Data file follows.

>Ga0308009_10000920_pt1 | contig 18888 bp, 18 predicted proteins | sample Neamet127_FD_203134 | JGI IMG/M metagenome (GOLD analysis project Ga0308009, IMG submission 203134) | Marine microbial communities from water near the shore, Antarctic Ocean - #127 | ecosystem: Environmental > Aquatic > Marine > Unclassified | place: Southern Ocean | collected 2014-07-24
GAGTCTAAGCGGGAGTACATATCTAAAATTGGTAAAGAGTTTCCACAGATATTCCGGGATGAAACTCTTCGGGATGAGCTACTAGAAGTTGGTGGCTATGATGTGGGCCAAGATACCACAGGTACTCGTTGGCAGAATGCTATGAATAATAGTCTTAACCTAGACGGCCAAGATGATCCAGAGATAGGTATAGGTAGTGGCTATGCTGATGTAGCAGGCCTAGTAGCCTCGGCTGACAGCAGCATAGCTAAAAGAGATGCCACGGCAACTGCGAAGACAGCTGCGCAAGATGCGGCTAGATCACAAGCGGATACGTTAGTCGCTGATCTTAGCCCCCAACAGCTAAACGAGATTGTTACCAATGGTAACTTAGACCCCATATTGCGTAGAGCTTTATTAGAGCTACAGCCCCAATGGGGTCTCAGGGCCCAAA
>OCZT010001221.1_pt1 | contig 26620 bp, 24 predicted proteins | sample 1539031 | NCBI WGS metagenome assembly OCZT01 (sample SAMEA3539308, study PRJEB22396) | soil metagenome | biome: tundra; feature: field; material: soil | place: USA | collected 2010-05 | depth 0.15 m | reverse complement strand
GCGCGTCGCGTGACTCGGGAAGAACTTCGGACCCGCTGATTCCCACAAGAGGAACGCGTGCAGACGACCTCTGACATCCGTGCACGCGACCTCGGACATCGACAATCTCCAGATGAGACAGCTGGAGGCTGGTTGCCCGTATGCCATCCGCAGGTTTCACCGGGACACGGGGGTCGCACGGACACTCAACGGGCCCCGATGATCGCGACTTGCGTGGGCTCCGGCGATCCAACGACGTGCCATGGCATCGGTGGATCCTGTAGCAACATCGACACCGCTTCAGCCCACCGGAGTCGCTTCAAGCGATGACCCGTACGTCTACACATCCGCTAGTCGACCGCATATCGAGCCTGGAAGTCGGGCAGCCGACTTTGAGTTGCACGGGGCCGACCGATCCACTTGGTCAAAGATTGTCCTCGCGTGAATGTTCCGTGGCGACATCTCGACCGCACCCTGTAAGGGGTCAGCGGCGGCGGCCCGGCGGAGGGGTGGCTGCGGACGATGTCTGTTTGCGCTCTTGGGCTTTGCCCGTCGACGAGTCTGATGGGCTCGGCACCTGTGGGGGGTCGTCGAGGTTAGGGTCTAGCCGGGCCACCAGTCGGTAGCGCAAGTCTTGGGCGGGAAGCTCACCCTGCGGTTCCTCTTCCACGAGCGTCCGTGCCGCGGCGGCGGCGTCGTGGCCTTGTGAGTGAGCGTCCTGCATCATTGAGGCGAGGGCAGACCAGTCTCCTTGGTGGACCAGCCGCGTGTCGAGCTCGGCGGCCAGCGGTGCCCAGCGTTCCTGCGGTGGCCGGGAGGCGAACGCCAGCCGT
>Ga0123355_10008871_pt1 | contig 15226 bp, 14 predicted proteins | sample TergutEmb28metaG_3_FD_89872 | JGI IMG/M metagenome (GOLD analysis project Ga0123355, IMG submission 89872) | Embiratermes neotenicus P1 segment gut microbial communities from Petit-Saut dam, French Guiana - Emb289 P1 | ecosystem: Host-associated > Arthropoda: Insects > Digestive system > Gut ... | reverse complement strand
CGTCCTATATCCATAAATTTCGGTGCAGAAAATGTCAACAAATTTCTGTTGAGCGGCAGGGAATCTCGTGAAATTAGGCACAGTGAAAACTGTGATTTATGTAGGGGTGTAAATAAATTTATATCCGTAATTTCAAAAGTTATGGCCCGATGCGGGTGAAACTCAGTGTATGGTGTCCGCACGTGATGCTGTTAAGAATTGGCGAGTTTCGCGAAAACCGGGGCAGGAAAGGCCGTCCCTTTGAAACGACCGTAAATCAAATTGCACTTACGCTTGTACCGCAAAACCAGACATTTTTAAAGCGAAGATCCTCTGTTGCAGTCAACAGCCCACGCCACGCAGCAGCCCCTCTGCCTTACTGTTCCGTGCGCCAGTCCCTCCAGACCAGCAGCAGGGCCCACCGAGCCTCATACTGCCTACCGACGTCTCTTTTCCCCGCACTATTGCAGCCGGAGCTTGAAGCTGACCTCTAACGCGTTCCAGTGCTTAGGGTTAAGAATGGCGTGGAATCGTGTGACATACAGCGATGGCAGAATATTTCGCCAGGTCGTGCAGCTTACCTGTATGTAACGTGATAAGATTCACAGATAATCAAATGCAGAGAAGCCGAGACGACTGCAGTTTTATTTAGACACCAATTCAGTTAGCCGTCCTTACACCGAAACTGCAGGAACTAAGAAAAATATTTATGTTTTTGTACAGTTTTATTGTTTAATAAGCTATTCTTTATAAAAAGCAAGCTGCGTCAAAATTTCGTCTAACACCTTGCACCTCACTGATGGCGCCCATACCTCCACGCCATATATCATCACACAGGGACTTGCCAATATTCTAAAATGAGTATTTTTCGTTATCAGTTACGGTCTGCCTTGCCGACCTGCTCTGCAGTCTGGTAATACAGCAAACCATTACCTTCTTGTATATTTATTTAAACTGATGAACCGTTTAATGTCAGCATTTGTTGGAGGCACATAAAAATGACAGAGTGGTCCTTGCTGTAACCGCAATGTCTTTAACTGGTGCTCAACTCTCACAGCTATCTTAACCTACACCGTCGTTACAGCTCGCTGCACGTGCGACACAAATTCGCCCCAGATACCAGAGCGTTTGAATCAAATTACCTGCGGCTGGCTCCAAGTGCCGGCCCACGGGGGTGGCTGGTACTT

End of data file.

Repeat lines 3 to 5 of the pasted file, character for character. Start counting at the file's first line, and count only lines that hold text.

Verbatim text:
>OCZT010001221.1_pt1 | contig 26620 bp, 24 predicted proteins | sample 1539031 | NCBI WGS metagenome assembly OCZT01 (sample SAMEA3539308, study PRJEB22396) | soil metagenome | biome: tundra; feature: field; material: soil | place: USA | collected 2010-05 | depth 0.15 m | reverse complement strand
GCGCGTCGCGTGACTCGGGAAGAACTTCGGACCCGCTGATTCCCACAAGAGGAACGCGTGCAGACGACCTCTGACATCCGTGCACGCGACCTCGGACATCGACAATCTCCAGATGAGACAGCTGGAGGCTGGTTGCCCGTATGCCATCCGCAGGTTTCACCGGGACACGGGGGTCGCACGGACACTCAACGGGCCCCGATGATCGCGACTTGCGTGGGCTCCGGCGATCCAACGACGTGCCATGGCATCGGTGGATCCTGTAGCAACATCGACACCGCTTCAGCCCACCGGAGTCGCTTCAAGCGATGACCCGTACGTCTACACATCCGCTAGTCGACCGCATATCGAGCCTGGAAGTCGGGCAGCCGACTTTGAGTTGCACGGGGCCGACCGATCCACTTGGTCAAAGATTGTCCTCGCGTGAATGTTCCGTGGCGACATCTCGACCGCACCCTGTAAGGGGTCAGCGGCGGCGGCCCGGCGGAGGGGTGGCTGCGGACGATGTCTGTTTGCGCTCTTGGGCTTTGCCCGTCGACGAGTCTGATGGGCTCGGCACCTGTGGGGGGTCGTCGAGGTTAGGGTCTAGCCGGGCCACCAGTCGGTAGCGCAAGTCTTGGGCGGGAAGCTCACCCTGCGGTTCCTCTTCCACGAGCGTCCGTGCCGCGGCGGCGGCGTCGTGGCCTTGTGAGTGAGCGTCCTGCATCATTGAGGCGAGGGCAGACCAGTCTCCTTGGTGGACCAGCCGCGTGTCGAGCTCGGCGGCCAGCGGTGCCCAGCGTTCCTGCGGTGGCCGGGAGGCGAACGCCAGCCGT
>Ga0123355_10008871_pt1 | contig 15226 bp, 14 predicted proteins | sample TergutEmb28metaG_3_FD_89872 | JGI IMG/M metagenome (GOLD analysis project Ga0123355, IMG submission 89872) | Embiratermes neotenicus P1 segment gut microbial communities from Petit-Saut dam, French Guiana - Emb289 P1 | ecosystem: Host-associated > Arthropoda: Insects > Digestive system > Gut ... | reverse complement strand